Steamship uses Tags to represent all commentary about content.

  • The intent of a chat message
  • The embedding of a sentence
  • The sentiment of a phase
  • The markdown semantics of a region of text
  • Identified object regions of an image

Steamship Files and Blocks contain content. Tags hold all data about the content.

The full Tag PyDoc spec is here, but it’s useful to look at a summarized version:

class Tag:
  """Subset of the Tag object -- within the context of a Block"""
  # What the tag is
  kind:  str
  name:  Optional[str]
  value: Optional[Dict]
  # The span of text the tag is commenting upon.
  # Indices are relative to the block's text.
  start_idx: Optional[int] # Start inclusive
  end_idx: Optional[int]   # End exclusive

This design results in a flexible data storage scheme that can be adapted to a number of different scenarios. We optimize our data storage so that you can query over tags and their contents.

Ways to use Tags

Here are a few examples to help you think of how tags are used. The start_idx and end_idx have been left out of the pseudo-code below.

  • An entity
    Tag(kind="entity", name="person", value={"canonical": "Donald Duck"})
  • A part of speech
    Tag(kind="part-of-speech", name="adj"})
  • An embedding
    Tag(kind="embedding", name="my-embedder", value: {
      "vector-value": [0, 0, 0, 1, 0 .. 0]
  • A summarization
    Tag(kind="generation", name="summary", value: {
      "string-value": "... summary of the span covered by this tag ..."
  • A dictionary lookup
    Tag(kind="token", name="ce-dict", value: {
      "chinese": "你好", "pinyin": "nǐhǎo", "english": "hello"

Tag Schemas

Steamship brings together many models under one roof using tags as the common representation for interoperation. But doesn’t fully solve the model interop problem: how do we make sure all models use the same tags?

Where possible, we use a common schema for the kind, name, and value properties of a tag. If all sentiment models produce tags with kind sentiment and a range of names [positive, neutral, negative], for example, then we can swap them in and out as needed.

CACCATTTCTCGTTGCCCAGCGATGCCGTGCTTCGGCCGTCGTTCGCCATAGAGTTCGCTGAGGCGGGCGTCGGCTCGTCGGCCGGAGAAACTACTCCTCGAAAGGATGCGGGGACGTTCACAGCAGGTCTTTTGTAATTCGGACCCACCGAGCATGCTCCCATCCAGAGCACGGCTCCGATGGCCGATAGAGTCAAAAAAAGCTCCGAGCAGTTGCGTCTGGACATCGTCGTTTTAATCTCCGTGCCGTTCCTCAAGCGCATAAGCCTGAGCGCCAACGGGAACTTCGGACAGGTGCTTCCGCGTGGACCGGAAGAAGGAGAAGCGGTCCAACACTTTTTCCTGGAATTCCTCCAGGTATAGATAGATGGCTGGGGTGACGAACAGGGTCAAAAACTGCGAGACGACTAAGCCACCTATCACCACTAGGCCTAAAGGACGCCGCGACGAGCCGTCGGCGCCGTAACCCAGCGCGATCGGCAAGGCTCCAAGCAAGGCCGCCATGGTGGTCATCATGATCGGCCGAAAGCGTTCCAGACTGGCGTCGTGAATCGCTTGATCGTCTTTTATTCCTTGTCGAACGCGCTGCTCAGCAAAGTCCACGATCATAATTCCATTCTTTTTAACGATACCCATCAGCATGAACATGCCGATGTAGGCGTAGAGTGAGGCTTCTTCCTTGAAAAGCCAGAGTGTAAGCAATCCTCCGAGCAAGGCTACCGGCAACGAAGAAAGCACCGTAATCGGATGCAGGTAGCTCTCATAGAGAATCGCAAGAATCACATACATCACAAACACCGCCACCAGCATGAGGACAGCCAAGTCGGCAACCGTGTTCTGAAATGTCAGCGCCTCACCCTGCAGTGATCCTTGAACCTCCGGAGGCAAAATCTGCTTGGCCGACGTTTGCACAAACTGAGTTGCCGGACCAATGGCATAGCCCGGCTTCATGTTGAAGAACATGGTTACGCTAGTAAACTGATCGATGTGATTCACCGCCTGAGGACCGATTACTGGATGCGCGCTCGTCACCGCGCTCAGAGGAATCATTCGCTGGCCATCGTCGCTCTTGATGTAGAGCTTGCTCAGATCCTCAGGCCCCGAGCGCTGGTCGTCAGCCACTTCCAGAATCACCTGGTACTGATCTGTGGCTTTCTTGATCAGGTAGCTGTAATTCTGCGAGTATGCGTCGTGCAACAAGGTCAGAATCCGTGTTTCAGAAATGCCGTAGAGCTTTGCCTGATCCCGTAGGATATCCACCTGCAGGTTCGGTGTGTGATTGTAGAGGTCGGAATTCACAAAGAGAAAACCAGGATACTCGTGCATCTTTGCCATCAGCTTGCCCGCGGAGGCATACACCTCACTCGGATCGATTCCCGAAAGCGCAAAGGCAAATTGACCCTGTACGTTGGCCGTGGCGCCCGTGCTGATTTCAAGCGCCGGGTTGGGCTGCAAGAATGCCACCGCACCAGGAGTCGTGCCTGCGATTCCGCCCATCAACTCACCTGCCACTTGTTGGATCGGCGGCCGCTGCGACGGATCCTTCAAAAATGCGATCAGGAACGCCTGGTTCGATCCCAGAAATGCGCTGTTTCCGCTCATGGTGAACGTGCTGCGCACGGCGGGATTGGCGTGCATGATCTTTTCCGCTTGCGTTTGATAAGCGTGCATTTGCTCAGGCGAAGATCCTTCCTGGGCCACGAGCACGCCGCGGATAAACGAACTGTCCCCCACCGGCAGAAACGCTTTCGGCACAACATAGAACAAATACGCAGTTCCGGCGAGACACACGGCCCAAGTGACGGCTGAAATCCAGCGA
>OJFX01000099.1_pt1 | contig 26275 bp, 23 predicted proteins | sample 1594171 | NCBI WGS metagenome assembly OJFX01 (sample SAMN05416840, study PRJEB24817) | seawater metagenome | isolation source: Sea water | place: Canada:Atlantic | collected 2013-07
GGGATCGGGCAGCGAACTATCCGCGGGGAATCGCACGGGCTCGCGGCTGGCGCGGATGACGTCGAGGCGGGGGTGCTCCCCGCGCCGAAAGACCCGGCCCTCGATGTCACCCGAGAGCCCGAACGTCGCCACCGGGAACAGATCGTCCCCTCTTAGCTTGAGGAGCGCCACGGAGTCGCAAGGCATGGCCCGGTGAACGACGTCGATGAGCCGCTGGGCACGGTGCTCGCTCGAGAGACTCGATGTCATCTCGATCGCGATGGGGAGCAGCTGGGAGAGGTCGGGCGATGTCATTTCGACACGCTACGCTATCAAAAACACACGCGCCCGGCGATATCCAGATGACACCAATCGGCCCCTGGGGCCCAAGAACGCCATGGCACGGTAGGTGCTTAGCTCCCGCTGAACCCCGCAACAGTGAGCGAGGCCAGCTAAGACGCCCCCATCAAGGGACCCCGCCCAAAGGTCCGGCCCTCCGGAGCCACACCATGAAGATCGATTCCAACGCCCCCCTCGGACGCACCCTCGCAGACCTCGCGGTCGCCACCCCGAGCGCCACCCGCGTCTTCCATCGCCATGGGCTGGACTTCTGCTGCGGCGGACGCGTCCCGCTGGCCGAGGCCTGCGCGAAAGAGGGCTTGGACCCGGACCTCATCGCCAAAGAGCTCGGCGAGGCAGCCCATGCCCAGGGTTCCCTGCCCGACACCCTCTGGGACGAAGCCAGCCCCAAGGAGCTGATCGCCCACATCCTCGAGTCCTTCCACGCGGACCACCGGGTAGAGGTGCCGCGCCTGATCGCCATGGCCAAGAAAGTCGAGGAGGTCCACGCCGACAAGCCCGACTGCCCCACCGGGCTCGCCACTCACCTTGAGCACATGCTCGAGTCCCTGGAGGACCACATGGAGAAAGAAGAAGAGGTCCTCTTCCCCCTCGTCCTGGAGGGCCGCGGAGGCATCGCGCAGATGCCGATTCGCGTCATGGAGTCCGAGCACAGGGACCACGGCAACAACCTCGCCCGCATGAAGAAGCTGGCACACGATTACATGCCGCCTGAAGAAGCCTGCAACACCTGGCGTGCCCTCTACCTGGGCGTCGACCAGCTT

Our ongoing pursuit of this can be found in the tag_constants.py file (opens in a new tab) in Github. There you will find Python Enum classes that have common tags across our plugins.

  • TagKind class contains suggested values for the kind field of a Tag.
  • TagValue class contains suggested keys for the valu dictionary of a Tag.
  • The following classes contain suggested values for the name field:
    • DocTag for document semantics (HTML, Markdown, OCR, etc)
    • EmotionTag for emotion tagging tag
    • EntityTag for entity tagging tags
    • GenerationTag for models which generate new data from the covered span as input
    • IntentTag for intent classification
    • SentimentTag for sentiment classification
    • RoleTag for role classification

These constants are not required, but using them increases the chance that what you build will interoperate cleanly with everyone else that uses them.

Here is what some of the above tag examples would look like using these enum classes. Notice how it is a combination of standard constant and “magic string” depending on whether a constant exists for that concept.

  • An entity
    from steamship.data import TagKind, EntityTag
    Tag(kind=TagKind.ENTITY, name=EntityTag.PERSON, value={"canonical": "Donald Duck"})
  • A part of speech
    from steamship.data import TagKind
    Tag(kind=TagKind.PART_OF_SPEECH, name="adj"})
  • An embedding
    from steamship.data import TagKind, TagValue
    Tag(kind=TagKind.EMBEDDING, name="my-embedder", value: {
      TagValue.VECTOR_VALUE: [0, 0, 0, 1, 0 .. 0]
  • A summarization
    from steamship.data import TagKind, GenerationTag, TagValue
    Tag(kind=TagKind.GENERATION, name=GenerationTag.SUMMARY, value: {
      TagValue.STRING_VALUE: "... summary of the span covered by this tag ..."
  • A dictionary lookup
    from steamship.data import TagKind
    Tag(kind=TagKind.TOKEN, name="ce-dict", value: {
      "chinese": "你好", "pinyin": "nǐhǎo", "english": "hello"

Block and File Tags

The above text discusses tags upon spans of text. But Steamship actually supports two types of tags: File Tags and Block Tags.

File Tags annotate a File object itself:

  • They are attached to the File object (file.tags)
  • Their block_id, start_idx, and end_idx are always null.
  • They are referenced via the filetag keyword in our query system.

Block Tags annotate text within a Block object:

  • They are attached to the Block object (block.tags)
  • Their start_idx and end_idx fields are either both null or both non-null. If both are null, the Tag is assumed to apply to the whole ``Block. They represent offsets into the text that is spanned by that block.
  • They are referenced via the blocktag keyword in our query system.


  • It is impossible for a tag to cover text spanning multiple blocks.